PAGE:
The walk up the middle part of Happy goes fairly fast. Though it’s a winding canyon, it’s wide open with good footing. I was anxious to get up to the middle section where I had found water the last time. After a few hours of hiking I was to that spot and to my surprise… NO water! There was another water hole a little farther up so I anxiously pushed on. Once there… NO water! Now… I’m was getting a little concerned once again. Happy Canyon is fairly dry, but this outbreak has been documented by several travelers over the years including myself in 2009. I still had water, but it would make for a long trek out if I didn’t find more before getting up into Canyonlands. I would have to ration what I had at camp that night.
Mid-Happy Canyon is a really ‘nice’ canyon. I may over-use this word, but it seems appropriate here. Majestic Wingate sandstone walls tower above the winding lower canyon. This area is completely unspoiled and though not as amazing as Canyonlands proper — it’s just nice.
As I approached French Canyon spur where I would turn, I was contemplating a side-hike about ½ mile up to the South Fork of Happy where I found water on my previous visit. It was out of the way, but I really would like to have more water for my climb out of the canyon. But, the canyon was so dry, would there even be water there this year? As I was evaluating the pros/cons as I walked, all of a sudden I came upon as very small outbreak of water. I’m fairly certain this was not here before, but I was grateful to have the water. Then, as I started up French Canyon I soon came to several tanks of water where the wash cut through some sandstone. Now I had plenty of water and I was glad as it was shaping up to be a warm day!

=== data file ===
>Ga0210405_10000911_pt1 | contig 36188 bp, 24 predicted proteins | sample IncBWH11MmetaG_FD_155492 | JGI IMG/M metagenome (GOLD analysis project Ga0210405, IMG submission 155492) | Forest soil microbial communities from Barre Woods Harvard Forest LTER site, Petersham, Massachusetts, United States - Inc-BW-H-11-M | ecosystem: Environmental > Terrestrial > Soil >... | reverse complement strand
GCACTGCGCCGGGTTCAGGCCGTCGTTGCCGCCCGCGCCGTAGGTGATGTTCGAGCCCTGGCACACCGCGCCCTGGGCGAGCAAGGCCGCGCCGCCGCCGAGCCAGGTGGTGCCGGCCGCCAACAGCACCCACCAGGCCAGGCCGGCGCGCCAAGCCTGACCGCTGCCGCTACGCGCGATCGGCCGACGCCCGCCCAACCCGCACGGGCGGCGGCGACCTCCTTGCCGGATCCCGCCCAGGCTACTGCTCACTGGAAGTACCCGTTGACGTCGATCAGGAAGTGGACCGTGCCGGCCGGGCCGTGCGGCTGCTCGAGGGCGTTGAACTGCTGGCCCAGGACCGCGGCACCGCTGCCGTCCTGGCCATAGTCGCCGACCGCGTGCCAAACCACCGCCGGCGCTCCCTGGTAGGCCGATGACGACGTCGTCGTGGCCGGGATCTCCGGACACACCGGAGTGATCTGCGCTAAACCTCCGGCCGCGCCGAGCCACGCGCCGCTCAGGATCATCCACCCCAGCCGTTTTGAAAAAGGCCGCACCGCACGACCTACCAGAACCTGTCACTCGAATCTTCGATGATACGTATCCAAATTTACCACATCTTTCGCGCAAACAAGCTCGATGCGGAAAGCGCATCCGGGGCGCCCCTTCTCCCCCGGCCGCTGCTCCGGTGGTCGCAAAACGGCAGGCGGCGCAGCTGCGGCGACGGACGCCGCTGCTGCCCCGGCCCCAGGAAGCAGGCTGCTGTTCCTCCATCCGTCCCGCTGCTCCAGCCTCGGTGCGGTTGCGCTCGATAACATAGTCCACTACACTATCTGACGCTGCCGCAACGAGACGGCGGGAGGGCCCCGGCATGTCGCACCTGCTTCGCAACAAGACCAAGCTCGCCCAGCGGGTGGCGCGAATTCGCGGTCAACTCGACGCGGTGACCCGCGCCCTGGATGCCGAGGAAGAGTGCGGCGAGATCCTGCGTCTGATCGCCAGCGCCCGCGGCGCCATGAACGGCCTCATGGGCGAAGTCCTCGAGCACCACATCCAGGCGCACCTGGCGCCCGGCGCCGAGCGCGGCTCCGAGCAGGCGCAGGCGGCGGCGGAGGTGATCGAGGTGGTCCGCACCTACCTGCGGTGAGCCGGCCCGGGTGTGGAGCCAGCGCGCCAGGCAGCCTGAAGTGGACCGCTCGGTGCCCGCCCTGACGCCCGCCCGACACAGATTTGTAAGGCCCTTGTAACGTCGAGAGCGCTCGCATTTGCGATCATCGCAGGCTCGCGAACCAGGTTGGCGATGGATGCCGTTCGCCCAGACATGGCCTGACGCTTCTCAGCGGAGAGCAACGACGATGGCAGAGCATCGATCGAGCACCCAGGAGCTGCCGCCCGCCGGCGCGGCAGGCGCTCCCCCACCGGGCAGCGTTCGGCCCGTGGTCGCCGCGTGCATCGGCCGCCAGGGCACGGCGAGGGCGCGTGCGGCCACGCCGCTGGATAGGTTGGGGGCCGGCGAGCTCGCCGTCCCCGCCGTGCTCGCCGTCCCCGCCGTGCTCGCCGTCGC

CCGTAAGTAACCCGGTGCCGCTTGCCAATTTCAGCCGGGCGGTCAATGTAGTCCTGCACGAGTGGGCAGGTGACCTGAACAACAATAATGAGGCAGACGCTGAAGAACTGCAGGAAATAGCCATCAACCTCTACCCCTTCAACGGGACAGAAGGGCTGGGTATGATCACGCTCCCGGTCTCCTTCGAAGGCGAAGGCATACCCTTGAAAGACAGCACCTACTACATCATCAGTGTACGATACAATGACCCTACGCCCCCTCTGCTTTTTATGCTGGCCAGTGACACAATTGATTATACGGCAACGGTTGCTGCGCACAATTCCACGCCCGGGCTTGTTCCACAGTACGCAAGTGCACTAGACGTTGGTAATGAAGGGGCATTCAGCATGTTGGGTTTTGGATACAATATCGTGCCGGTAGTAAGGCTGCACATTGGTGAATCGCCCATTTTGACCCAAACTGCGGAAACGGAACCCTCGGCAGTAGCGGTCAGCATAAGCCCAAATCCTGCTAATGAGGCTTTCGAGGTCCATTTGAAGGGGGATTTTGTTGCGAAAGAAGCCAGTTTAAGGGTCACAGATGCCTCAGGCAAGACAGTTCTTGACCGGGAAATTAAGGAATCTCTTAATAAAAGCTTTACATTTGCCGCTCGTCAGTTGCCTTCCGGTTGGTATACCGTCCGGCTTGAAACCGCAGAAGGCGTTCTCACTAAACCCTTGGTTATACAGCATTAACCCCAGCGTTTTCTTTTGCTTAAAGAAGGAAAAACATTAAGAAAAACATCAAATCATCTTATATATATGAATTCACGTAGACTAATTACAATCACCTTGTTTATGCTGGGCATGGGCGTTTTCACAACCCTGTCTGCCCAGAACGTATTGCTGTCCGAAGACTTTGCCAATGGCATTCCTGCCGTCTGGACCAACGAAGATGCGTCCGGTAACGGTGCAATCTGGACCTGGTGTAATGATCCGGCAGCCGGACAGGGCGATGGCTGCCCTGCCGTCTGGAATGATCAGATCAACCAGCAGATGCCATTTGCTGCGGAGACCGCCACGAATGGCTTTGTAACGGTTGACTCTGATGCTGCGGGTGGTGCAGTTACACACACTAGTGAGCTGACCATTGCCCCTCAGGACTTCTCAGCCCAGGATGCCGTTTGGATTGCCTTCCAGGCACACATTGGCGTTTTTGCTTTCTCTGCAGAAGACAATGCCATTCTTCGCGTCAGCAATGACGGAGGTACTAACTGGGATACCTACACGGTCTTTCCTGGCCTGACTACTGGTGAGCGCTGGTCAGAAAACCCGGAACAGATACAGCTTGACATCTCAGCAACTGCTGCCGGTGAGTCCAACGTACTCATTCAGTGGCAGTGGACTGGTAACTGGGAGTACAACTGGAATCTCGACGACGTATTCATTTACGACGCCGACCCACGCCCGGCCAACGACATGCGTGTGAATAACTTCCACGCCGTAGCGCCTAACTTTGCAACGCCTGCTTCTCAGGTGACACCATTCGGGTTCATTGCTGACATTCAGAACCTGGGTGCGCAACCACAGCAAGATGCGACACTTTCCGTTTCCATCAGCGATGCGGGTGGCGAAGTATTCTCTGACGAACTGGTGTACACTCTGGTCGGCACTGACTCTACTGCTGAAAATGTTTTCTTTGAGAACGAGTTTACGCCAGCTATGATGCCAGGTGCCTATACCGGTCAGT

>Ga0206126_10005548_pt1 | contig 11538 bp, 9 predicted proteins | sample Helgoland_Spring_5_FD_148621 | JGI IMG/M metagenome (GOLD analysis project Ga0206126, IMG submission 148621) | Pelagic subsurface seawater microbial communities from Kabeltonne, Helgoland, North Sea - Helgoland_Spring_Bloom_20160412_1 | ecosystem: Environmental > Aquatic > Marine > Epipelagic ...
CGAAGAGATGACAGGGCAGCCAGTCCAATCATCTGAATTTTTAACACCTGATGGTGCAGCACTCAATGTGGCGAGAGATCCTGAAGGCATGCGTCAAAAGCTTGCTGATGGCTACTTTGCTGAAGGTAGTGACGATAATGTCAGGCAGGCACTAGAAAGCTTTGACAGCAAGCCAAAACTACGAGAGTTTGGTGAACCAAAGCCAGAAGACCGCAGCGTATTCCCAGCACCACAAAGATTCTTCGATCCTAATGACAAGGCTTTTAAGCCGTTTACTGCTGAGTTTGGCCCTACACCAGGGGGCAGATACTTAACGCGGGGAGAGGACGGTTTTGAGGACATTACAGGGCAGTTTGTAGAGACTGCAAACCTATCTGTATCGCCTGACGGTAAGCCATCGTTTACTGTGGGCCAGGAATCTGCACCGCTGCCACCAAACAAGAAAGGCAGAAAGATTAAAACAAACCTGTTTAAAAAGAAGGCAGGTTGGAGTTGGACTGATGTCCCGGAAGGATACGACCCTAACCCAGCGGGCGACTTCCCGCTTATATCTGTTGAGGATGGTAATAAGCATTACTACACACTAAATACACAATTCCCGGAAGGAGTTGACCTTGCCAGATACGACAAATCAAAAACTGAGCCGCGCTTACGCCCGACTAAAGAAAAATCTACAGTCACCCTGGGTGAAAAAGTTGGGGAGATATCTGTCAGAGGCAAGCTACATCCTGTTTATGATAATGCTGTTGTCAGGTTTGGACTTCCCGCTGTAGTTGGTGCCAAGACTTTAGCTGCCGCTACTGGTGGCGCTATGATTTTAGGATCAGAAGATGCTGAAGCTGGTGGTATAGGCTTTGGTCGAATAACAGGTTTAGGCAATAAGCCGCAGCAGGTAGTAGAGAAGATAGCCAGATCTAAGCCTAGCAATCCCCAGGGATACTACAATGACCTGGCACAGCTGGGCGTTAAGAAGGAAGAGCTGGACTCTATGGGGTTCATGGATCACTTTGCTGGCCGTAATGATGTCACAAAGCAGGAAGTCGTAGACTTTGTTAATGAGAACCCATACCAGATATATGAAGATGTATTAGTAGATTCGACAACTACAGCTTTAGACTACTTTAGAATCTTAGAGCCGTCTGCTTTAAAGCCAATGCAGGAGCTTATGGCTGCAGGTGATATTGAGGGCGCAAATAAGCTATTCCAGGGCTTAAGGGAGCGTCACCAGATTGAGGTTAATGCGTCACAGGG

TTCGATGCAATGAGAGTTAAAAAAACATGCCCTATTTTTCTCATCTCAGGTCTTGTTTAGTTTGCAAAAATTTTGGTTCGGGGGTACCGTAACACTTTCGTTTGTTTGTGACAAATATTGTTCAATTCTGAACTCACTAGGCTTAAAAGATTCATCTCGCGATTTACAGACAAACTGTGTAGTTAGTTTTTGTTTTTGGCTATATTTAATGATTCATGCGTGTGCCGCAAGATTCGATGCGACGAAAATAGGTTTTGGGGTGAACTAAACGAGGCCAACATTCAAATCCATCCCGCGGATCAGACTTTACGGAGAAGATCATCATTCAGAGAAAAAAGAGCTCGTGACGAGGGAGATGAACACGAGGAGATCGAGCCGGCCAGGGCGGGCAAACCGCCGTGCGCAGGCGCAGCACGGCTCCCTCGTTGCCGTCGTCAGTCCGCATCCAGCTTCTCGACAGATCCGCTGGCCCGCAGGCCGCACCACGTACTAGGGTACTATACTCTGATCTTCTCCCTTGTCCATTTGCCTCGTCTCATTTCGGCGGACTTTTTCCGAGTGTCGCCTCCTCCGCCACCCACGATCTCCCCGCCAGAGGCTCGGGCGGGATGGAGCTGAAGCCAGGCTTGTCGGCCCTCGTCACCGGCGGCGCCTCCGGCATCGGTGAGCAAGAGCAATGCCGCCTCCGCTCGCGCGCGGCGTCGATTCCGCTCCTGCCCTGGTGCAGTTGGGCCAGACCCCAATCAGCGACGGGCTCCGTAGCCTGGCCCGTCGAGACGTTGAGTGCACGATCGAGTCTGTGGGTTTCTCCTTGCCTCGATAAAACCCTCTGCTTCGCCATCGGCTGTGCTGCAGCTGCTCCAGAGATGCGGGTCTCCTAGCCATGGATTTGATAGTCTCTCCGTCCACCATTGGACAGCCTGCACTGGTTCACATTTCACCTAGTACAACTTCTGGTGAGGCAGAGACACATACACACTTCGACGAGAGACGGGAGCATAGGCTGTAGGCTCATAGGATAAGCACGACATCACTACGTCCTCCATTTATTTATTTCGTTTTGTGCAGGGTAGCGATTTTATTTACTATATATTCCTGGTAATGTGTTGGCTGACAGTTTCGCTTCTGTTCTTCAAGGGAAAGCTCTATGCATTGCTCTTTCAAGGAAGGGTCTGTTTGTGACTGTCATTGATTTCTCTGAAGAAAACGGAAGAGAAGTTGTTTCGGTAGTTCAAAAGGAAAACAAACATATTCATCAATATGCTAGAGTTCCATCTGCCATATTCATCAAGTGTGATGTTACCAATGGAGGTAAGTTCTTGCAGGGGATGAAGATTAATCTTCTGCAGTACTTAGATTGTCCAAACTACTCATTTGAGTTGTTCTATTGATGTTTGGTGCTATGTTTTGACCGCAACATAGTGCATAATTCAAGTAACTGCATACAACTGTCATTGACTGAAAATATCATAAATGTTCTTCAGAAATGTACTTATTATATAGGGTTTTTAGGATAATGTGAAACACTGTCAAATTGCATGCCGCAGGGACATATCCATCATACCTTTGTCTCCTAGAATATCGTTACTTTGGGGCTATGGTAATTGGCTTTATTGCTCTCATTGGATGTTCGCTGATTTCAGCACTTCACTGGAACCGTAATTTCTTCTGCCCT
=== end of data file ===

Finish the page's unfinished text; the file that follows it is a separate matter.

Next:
I was a little nervous about the route out of French Canyon. I’d only read one report on the route and it was filled with some expletives. Kelsey’s guide on the area didn’t make it sound too tough — but that doesn’t always mean much for sheer cliffs give him barely a pause! So I pushed on to see too how the climb would unfold.
While sill in the lower reaches of the side canyon the route was quite a challenge as the wash was filled with huge boulders. Route-finding up and over and around them took substantial work just to get past each bend of the water course. Looking ahead I could finally see the talus slope on the right that I would ascend and the ‘notch’ ledge where the route travels:
Finally I spotted a cairn on the south side of the wash and a faint trail made its way along the bank. This too wasn’t a walk in the park as it was still rough terrain, but much easier than climbing over the boulders. Soon, the faint trail broke away from the wash and climbed a steep slope. A few spots the route was easy to lose as it climbed though very steep talus and rocks. But, seeking out the path of least resistance would time and time again put me back on the little-used trail. The upper-most portion of the route included some old construction by cattle runners to get the route up to a solid ledge. From here it’s an easy walk around the bend with great views back down canyons.
Farther up the route doubles back before climbing once again up a few more ledges — I don’t see how cows ever did this! Without too much more effort I was up on top.
Well… not completely on top. I was up on the upper rim, but there was still a ways to go thought undulating Navajo Domes to make it to the true top. I didn’t have exact notes for this section as it was supposed to be much easier than the lower section — but I do remember a generally note to stay south out of the main watercourse. Well… I think I took this to an extreme as I ended up wandering a circuitous route through domes on the eastern ridge which I believe I made harder than it needed to be. The views were great though: Upper French Spring Canyon on one side (I actually spotted the Hans Flat station across the canyon!) and rolling sandstone domes on the other side:
I finally picked up the 4×4 road and from here high-tailed it toward the station. I was pushing it hard because I really needed to get there to pick up my permit before they closed down. I didn’t know what time that would be, but I pushed to get there by 5pm.